Lesson 7

1791: Mozart’s Unfinished Requiem

What were the circumstances of Mozart’s life in 1791, his last year? Why did he compose the Requiem?

Mozart’s End

Our last lesson concluded with an examination of Mozart’s development as a composer of symphonies by focussing on the last three he composed. Lesson 7 begins by describing how Mozart’s fortunes were improving in his last year. We’ll then discuss the commission process for the Requiem before examining several movements of this, Mozart’s last — albeit incomplete — composition. Today’s lesson closes by discussing the controversial circumstances surrounding Mozart’s death.

1791: Mozart’s Last Year

As we’ve seen, in the autumn of 1790 Mozart’s financial condition had become desperate. By 1791, however, his fortunes began turning around and, during its first three months, he published several works, including his last piano concerto. He also received manuscript rights for 30 court dances (an early biography records that he wrote on the receipt, now lost, “Too much for what I did, too little for what I could do”). In April he was appointed assistant to the aging Hofmann, who was Kapellmeister of Vienna’s St. Stephen’s Cathedral.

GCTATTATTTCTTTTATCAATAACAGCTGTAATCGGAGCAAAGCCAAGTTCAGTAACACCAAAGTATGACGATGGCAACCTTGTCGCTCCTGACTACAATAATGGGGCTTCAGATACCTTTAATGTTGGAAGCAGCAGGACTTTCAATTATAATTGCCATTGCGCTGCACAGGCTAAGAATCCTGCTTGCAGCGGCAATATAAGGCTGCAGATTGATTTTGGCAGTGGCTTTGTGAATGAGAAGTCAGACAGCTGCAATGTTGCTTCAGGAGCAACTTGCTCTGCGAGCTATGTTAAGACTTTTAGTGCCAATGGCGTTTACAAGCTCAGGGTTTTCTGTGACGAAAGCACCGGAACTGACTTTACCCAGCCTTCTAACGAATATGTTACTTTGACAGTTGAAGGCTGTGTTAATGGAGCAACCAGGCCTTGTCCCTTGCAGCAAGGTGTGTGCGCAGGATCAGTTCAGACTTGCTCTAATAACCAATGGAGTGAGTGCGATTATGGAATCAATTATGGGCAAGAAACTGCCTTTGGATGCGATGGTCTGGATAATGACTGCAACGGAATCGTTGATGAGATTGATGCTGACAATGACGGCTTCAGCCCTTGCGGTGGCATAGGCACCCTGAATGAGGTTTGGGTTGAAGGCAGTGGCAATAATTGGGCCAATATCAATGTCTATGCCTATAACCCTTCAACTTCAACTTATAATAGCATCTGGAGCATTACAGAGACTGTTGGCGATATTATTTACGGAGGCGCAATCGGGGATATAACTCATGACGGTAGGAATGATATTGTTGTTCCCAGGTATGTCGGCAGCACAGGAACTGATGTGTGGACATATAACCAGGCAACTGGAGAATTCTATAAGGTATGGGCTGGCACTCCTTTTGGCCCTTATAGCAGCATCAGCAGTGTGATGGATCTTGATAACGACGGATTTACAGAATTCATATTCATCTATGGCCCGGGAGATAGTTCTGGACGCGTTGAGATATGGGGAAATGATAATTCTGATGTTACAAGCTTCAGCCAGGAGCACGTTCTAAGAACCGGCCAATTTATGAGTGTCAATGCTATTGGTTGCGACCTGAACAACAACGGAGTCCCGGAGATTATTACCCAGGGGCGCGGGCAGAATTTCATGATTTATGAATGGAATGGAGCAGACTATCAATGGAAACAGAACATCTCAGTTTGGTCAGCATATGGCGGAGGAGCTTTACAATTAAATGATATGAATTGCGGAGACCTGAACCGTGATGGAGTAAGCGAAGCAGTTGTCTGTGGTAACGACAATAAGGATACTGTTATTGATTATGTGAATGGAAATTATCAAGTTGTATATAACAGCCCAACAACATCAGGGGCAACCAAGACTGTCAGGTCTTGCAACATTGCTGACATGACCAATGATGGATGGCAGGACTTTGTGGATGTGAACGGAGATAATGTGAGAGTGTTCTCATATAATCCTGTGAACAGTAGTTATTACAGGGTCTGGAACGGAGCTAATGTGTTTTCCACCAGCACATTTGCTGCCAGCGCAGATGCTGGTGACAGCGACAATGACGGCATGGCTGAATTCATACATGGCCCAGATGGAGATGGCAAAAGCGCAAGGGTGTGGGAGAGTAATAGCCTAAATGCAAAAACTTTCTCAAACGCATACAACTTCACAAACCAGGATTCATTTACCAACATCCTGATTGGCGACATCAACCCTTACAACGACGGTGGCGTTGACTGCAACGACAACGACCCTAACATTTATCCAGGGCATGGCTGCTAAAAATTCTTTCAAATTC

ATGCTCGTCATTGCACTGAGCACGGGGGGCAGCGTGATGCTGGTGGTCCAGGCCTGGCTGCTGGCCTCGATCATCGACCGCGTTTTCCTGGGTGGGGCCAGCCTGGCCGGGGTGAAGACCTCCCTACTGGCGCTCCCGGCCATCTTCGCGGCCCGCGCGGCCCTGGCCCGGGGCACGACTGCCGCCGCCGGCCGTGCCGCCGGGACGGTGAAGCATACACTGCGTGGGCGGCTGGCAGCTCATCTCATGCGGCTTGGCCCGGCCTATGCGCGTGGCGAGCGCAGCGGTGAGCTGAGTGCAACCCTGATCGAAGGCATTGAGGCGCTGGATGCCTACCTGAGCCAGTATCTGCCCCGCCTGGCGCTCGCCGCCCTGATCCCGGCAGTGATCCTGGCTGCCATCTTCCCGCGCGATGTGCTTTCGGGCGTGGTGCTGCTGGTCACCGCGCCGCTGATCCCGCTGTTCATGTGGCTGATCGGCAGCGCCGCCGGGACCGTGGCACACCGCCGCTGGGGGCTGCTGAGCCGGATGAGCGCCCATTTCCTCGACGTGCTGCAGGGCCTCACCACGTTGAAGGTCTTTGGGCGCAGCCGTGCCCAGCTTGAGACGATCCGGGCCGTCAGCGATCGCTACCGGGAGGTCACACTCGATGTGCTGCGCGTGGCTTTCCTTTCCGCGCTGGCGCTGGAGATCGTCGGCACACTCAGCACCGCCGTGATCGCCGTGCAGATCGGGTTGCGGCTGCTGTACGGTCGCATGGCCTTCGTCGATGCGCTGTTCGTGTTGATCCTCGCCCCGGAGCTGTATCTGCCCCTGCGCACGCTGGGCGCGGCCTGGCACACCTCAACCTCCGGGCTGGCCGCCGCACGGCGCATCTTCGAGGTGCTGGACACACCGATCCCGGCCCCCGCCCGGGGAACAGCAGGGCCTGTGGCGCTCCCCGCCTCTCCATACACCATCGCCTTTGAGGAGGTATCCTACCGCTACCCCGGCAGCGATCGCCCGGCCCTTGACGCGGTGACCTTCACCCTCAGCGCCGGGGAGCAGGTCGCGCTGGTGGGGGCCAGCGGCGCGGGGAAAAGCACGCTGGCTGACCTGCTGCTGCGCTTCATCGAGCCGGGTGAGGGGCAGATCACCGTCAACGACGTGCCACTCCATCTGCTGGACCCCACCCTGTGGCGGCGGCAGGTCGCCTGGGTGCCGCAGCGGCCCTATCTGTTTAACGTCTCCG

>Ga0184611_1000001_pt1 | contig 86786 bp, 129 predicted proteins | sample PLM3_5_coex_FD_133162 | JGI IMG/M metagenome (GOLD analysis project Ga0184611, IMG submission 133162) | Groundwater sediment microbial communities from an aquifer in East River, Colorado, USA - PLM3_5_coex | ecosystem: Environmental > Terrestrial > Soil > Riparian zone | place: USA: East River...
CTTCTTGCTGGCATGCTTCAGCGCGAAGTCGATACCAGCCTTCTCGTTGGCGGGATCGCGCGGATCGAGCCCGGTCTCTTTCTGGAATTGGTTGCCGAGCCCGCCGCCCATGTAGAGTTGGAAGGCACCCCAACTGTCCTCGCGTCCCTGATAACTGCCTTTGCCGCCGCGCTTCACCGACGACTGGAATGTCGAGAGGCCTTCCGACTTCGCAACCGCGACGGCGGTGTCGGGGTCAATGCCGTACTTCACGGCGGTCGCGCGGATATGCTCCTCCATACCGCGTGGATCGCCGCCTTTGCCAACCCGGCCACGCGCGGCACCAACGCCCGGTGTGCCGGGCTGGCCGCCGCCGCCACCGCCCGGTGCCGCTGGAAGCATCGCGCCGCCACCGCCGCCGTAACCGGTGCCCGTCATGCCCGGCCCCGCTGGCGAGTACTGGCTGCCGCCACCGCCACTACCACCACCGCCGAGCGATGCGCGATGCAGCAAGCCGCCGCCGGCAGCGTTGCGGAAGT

During the summer Mozart received the commission for the Requiem and, in September, he had two operatic premieres: La clemenza di Tito, on the 6th and, on the 30th, Die Zauberflöte (The Magic Flute). The first was composed for the coronation of the new emperor, Leopold II, while the second was written for the suburban Viennese Theater auf der Wieden. His letters of October 7 and 8 to his wife describe the latter’s success:

I’ve just come back from the opera; — it was full as ever . . .But what makes me really happy is the Silent applause! — one can feel how the opera is rising and rising.